Investigation of stall flutter of fan blades by Blade Tip Timing

Proceedings of the 15th International Symposium on Unsteady Aerodynamics,

Aeroacoustics & Aeroelasticity of Turbomachines
24 – 27 September 2018
University of Oxford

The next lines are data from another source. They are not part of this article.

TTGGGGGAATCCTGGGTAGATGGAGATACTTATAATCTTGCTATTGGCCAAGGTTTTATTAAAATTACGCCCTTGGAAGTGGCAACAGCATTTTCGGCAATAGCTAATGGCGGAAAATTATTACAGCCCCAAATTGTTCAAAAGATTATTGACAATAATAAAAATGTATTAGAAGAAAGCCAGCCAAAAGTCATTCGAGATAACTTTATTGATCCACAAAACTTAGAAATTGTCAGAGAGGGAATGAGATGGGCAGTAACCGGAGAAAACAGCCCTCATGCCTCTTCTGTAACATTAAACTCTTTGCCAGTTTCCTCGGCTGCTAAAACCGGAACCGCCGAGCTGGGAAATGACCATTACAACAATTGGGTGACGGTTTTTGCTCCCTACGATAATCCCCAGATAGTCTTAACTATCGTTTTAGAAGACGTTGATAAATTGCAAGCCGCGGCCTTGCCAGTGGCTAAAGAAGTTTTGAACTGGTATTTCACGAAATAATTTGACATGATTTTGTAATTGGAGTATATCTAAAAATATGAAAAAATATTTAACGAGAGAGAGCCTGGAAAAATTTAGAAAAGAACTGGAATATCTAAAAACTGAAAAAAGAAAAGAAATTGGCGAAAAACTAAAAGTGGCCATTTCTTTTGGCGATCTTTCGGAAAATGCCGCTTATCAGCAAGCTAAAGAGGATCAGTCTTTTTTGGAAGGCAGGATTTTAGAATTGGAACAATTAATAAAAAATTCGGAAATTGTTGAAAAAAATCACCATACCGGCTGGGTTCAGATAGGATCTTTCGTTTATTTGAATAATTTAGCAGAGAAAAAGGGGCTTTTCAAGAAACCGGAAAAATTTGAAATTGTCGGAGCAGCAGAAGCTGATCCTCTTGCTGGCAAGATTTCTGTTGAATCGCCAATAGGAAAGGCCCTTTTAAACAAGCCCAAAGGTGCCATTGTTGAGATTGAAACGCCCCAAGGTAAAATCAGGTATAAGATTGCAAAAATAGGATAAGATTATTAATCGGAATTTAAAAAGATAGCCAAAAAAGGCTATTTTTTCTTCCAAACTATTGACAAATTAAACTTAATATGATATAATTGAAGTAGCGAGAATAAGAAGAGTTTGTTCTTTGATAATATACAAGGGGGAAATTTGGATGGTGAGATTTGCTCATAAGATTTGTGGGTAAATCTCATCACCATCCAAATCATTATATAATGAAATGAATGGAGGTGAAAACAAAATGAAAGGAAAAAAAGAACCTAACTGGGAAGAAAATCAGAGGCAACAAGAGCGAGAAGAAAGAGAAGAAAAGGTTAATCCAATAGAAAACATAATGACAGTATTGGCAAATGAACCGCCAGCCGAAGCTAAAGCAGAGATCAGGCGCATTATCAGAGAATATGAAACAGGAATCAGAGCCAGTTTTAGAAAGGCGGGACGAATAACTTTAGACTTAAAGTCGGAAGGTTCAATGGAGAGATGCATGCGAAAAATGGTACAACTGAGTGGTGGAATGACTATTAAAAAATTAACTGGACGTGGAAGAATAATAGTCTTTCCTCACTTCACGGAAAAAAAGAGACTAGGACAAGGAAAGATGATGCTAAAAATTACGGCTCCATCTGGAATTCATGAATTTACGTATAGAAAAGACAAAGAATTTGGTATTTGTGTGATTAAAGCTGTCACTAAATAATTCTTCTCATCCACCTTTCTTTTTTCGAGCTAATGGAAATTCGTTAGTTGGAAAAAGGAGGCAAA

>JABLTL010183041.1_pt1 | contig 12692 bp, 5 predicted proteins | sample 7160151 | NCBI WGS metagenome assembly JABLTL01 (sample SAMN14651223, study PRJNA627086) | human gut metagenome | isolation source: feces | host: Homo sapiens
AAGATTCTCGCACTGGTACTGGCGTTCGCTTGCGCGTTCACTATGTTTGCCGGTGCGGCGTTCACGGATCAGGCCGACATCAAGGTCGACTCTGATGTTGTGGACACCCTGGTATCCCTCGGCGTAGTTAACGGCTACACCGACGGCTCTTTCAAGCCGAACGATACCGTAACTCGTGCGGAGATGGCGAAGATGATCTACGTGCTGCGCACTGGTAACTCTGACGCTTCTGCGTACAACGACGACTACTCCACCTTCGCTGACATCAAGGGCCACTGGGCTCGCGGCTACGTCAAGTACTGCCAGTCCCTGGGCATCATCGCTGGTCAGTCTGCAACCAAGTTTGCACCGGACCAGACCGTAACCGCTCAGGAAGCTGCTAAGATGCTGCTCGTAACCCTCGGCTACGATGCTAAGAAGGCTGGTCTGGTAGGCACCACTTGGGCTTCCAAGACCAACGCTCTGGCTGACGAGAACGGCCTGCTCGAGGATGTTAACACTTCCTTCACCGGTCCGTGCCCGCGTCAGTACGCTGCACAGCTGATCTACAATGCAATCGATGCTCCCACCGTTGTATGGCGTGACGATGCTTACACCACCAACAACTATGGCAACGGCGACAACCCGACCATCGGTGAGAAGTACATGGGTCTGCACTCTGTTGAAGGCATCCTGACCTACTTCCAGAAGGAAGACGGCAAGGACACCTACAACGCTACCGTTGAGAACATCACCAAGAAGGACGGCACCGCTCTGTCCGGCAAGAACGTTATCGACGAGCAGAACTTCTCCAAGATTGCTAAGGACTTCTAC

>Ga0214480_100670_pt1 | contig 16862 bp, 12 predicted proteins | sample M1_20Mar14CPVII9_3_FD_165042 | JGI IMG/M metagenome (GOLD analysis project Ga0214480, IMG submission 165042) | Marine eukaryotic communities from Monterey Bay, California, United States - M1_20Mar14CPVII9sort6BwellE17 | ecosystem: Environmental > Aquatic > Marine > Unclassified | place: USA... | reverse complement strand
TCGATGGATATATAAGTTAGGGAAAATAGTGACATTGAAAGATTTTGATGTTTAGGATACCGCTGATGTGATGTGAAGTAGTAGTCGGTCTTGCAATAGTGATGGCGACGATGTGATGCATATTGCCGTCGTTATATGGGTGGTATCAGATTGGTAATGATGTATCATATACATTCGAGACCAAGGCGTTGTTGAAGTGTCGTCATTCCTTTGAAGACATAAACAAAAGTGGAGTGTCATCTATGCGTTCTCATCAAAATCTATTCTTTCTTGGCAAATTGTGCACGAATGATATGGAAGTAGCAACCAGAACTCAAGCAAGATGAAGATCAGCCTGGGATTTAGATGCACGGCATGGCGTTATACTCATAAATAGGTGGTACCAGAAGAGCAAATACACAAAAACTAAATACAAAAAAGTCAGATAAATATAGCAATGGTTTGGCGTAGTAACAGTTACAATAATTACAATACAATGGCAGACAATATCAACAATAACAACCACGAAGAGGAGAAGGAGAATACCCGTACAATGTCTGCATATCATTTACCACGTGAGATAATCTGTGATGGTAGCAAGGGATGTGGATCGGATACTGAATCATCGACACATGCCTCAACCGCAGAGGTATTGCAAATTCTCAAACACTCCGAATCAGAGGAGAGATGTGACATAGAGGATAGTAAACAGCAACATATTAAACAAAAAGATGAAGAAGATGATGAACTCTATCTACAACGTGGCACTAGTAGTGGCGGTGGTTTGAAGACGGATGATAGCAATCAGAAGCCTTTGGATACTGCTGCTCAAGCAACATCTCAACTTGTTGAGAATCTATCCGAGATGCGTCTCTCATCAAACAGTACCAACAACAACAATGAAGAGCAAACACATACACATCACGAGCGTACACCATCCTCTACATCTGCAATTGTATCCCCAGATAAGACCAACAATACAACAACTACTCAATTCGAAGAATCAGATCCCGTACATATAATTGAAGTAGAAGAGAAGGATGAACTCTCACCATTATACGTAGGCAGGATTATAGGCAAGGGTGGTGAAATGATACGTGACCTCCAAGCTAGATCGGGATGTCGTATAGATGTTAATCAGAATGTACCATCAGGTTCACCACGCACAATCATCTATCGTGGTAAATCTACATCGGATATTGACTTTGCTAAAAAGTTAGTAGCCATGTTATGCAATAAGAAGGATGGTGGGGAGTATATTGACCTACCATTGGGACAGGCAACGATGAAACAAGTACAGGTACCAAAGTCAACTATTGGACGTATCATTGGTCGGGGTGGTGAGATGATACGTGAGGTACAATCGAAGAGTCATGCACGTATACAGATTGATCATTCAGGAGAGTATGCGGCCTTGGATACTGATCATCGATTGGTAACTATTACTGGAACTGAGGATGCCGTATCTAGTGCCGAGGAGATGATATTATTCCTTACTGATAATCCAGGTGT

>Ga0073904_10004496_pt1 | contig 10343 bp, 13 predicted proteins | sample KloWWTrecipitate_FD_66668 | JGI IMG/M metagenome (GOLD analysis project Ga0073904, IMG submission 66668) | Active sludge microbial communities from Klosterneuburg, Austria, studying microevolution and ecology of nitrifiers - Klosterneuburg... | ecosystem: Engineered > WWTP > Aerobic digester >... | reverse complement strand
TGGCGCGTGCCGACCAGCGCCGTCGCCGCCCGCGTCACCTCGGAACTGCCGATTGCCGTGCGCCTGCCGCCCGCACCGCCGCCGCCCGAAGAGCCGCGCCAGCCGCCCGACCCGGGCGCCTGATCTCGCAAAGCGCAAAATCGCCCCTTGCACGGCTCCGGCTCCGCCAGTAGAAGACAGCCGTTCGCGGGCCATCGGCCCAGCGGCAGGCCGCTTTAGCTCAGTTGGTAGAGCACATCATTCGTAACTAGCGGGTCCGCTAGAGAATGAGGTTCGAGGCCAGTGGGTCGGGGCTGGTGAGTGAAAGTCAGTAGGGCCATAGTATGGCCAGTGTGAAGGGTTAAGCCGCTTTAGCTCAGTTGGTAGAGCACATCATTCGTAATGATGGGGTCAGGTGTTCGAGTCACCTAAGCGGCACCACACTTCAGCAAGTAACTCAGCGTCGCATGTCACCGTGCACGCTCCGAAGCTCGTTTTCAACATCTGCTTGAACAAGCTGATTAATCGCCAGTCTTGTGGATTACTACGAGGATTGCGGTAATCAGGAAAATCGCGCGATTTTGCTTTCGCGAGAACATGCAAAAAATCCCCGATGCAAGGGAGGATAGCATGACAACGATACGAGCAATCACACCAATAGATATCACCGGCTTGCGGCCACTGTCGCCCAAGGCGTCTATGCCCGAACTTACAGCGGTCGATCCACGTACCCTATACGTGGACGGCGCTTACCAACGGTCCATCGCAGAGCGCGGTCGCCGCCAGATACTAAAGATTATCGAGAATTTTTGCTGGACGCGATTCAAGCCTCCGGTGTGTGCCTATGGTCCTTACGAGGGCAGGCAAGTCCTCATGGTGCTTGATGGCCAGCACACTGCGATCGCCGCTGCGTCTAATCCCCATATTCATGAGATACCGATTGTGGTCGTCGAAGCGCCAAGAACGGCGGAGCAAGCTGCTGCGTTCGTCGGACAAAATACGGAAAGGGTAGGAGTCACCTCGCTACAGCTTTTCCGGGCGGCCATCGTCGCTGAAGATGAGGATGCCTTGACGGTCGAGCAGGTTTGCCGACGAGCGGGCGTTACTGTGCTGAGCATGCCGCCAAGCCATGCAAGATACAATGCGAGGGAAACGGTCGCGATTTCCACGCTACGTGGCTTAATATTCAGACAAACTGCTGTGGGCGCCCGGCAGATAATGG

Abstract: Flutter is a system mode that all blades vibrate at the same frequency but with a different phase angle, which can form a nodal diameter (ND) pattern. One of the advantages of blade tip-timing (BTT) technique is to measure the vibrational displacements of all blades, which makes BTT a potential method to study flutter. This paper investigates the stall flutter of fan blades during an acceleration process through a BTT system with eight casing-mounted optical probes and one OPR (once per revolution) sensor. By applying the traveling wave plot, the non-integral vibration with three different frequencies are observed. In order to calculate the ND, a cross-power spectral analysis based on the data of two probes is used. Results indicate that it’s a subsonic stall flutter with three nodal diameters (2, 3, 4) at engine order (EO) 1.5 approximately, however, ND 2 is dominant. Combined with Campbell diagram, EO1.5 crossing M1 was found at around 92% design speed, which is consistent with experimental results. During flutter, as the increase of rotor speed, the amplitudes of all blades experience a rapid growth at first. Then they level off into a steady oscillating condition known as the limit amplitude region. When the rotor speed increases further, the blade amplitude keeps growing and go into another limit amplitude region. The development of nodal diameter as a function of rotor speed explains the formation of flutter. Furthermore, the change of phase difference between two blades shows a particular “rhombus” shape before flutter, which provides a new perspective to predict it.